I now attach the map to my handlebars so I can refer to it constantly. Having the map stuck in my back panniers was a recipe for disaster. Not wanting to constantly stop to fish it out I tended to ride on hoping I could find my way using the Markers only. It did not work.

Map and Odometer on My Handlebars
GPS Devices

Thanks to the US military system of GPS salellites we have this marvelous system of getting our position with wondrous accuracy through the array of electronic devices that have sprung up in the last few years.

Specialised Devices

Companies like Garmin and Magallen have produced wonderful specialised devices designed to work on your bike. If you can justify their cost they are the best to use because they are designed for the purpose to function in all weather conditions. I have not had much experience of them so I can't really offer much advice.

Mobile Phones and Tablets

The degree of sophistication of these devices is changing the world as we know it. With thousands of "apps" available for every conceivable purpose they can do wondrous things. Even though there is no mobile phone coverage for the whole of the trail the GPS still works everywhere and they can be used in the offline mode.

I have a Google Nexus with a 7 in screen which I have found very useful for general cycling use. Cycling around Malaysia and Thailand I found it invaluable. The WiFi only model costs only about $200. Its and Google Android based machine and the Apple equivalent does pretty much the same. 

 There are a host of free apps which one can use with these which one can use with either an Apple or Google machine to navigate the trail. I never mounted mine on the handlebars, but kept it in my handlebar bag so I could pop it out when I needed and check my location.

Note that if its raining, a few drops of water on the touch screen makes it pretty unusable so one needs to have a mini umbrella with it to keep it dry. 

Google Maps

My jaw continually drops at the capability of this system which Google have developed over the years. It's not specifically made for outdoor or sporting use but it is very comprehensive massing system. To upload the map details for your area, you do not need to be online. I found that if you viewed the map area while connected to the internet, it will suck the data up into the memory buffer so that I could use it for the rest of the section between towns.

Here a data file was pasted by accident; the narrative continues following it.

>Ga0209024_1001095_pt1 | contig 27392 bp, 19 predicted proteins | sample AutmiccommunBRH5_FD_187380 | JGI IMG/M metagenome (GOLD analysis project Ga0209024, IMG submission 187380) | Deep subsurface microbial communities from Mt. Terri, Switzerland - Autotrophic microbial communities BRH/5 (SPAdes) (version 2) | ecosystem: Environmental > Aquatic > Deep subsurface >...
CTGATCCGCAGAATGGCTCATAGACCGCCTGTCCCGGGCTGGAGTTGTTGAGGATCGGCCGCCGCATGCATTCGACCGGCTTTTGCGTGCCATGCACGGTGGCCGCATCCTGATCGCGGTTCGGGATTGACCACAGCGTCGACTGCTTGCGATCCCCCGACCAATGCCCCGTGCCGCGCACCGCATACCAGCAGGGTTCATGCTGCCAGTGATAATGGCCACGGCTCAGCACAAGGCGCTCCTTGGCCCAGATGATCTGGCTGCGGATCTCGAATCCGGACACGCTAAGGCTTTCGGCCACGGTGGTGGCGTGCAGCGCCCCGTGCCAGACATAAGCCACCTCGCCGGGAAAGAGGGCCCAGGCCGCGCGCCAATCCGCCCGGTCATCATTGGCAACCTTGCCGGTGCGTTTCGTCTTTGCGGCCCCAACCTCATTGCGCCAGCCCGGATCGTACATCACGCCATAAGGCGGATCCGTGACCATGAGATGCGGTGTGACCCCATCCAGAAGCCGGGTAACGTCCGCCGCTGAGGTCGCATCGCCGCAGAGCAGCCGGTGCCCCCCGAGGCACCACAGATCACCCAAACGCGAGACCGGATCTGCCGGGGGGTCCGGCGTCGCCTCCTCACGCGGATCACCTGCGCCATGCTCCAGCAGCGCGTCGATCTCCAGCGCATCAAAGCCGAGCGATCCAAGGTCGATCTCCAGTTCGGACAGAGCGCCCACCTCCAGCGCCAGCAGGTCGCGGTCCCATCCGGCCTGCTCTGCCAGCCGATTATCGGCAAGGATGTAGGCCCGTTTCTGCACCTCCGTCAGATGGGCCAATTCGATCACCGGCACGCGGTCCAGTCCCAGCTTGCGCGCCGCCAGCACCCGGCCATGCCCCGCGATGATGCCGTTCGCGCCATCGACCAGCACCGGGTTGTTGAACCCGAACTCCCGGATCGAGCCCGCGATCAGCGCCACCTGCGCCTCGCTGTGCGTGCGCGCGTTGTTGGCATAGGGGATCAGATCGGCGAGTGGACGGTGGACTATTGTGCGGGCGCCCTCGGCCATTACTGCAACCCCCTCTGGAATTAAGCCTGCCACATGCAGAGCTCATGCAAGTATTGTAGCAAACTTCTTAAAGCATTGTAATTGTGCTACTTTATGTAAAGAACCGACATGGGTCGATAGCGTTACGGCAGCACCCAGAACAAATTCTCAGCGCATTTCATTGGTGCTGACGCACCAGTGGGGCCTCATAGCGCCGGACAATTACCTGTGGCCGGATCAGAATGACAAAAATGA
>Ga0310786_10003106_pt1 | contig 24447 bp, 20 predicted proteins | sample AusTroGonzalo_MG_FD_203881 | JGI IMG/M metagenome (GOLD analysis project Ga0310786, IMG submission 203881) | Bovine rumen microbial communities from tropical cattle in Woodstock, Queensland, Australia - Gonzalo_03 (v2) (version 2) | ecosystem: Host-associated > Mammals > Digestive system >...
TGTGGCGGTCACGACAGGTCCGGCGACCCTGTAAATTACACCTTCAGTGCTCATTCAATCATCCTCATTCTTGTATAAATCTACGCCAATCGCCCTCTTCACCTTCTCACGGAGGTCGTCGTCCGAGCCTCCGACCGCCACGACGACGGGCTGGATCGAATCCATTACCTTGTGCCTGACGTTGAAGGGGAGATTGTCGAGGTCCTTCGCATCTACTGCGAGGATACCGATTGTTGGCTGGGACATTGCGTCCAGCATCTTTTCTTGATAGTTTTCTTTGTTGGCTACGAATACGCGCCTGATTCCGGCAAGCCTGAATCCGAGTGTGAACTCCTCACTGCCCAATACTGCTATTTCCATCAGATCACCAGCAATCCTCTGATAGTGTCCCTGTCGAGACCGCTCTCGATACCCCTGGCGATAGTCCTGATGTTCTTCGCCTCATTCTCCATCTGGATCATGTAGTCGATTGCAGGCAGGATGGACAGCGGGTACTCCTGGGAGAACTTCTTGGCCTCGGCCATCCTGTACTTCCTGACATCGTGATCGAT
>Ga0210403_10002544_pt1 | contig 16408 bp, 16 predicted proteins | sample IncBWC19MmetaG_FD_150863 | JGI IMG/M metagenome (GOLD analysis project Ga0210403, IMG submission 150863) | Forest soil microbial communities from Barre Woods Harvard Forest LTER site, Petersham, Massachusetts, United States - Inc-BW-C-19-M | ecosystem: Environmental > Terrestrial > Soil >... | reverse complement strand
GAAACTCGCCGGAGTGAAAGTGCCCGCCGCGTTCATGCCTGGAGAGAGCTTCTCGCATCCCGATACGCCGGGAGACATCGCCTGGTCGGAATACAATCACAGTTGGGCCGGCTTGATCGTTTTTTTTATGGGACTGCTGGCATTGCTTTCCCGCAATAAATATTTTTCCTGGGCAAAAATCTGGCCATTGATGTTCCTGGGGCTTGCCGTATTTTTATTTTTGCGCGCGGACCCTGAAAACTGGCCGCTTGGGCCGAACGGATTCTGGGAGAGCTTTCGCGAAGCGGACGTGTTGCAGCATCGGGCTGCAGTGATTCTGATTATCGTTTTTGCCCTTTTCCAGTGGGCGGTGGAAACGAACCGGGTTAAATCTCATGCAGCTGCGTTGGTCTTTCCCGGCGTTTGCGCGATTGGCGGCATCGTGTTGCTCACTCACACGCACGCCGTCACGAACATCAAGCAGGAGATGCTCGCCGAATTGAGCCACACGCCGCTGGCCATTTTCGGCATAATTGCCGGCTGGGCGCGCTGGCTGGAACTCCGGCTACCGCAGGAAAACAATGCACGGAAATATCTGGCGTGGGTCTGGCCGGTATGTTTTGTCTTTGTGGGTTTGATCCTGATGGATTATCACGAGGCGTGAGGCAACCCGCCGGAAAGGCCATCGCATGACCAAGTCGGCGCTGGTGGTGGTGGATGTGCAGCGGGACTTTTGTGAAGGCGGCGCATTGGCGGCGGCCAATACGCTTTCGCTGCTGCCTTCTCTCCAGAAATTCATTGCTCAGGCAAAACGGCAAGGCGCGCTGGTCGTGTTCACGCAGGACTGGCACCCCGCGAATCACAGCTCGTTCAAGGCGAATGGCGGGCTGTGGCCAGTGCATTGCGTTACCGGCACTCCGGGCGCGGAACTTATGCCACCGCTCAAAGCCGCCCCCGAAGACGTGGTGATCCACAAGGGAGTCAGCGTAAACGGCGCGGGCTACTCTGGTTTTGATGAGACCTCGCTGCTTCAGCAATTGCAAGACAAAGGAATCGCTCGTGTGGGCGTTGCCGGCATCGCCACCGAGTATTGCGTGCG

Battery life is limited, and what will drain it most is the use of the LED screen. This did give me a few days of use so long as I did not use it too much for other purposes like reading books or playing games. 


There is an absolute host of other apps out there designed for outdoor use. I found it hard to pick a winner. If someone has mapped a trail or path that one is trying to follow it makes it easy to load the trail into one's device and follow it. 

Some are more orientated towards performance cycling and others towards recreation. I did find that DEC had mad a few maps using EveryTrail in my area and decided to focus on this app.

Friday, 18 October 2013

What Wears and Breaks

The route is pretty rugged and something on your bike is likely to break something on the way. You will most likely want to avoid being stuck in some remote location with a bike you cant ride. To ride any significant portion of the trail, either you need to be able to do repairs, or you need to be with someone who can.

The most reliable bike shops that will carry a reasonable range of spares and do good repairs are at Mundaring, Collie and Albany plus perhaps at Manjimup. In Denmark there are 3 of us doing repairs but no one has enough business to carry a really good range of spares. The camping shop carries a few spares, but not much.


The track is not particularly prone to giving bikes punctures. Its best to carry 1 or 2 spare tubes plus a repair outfit. You can also reduce your chance of getting a puncture in a number of ways.

  • Thorn Proof Tubes- Super thick tubes which thorns are less likely to penetrate.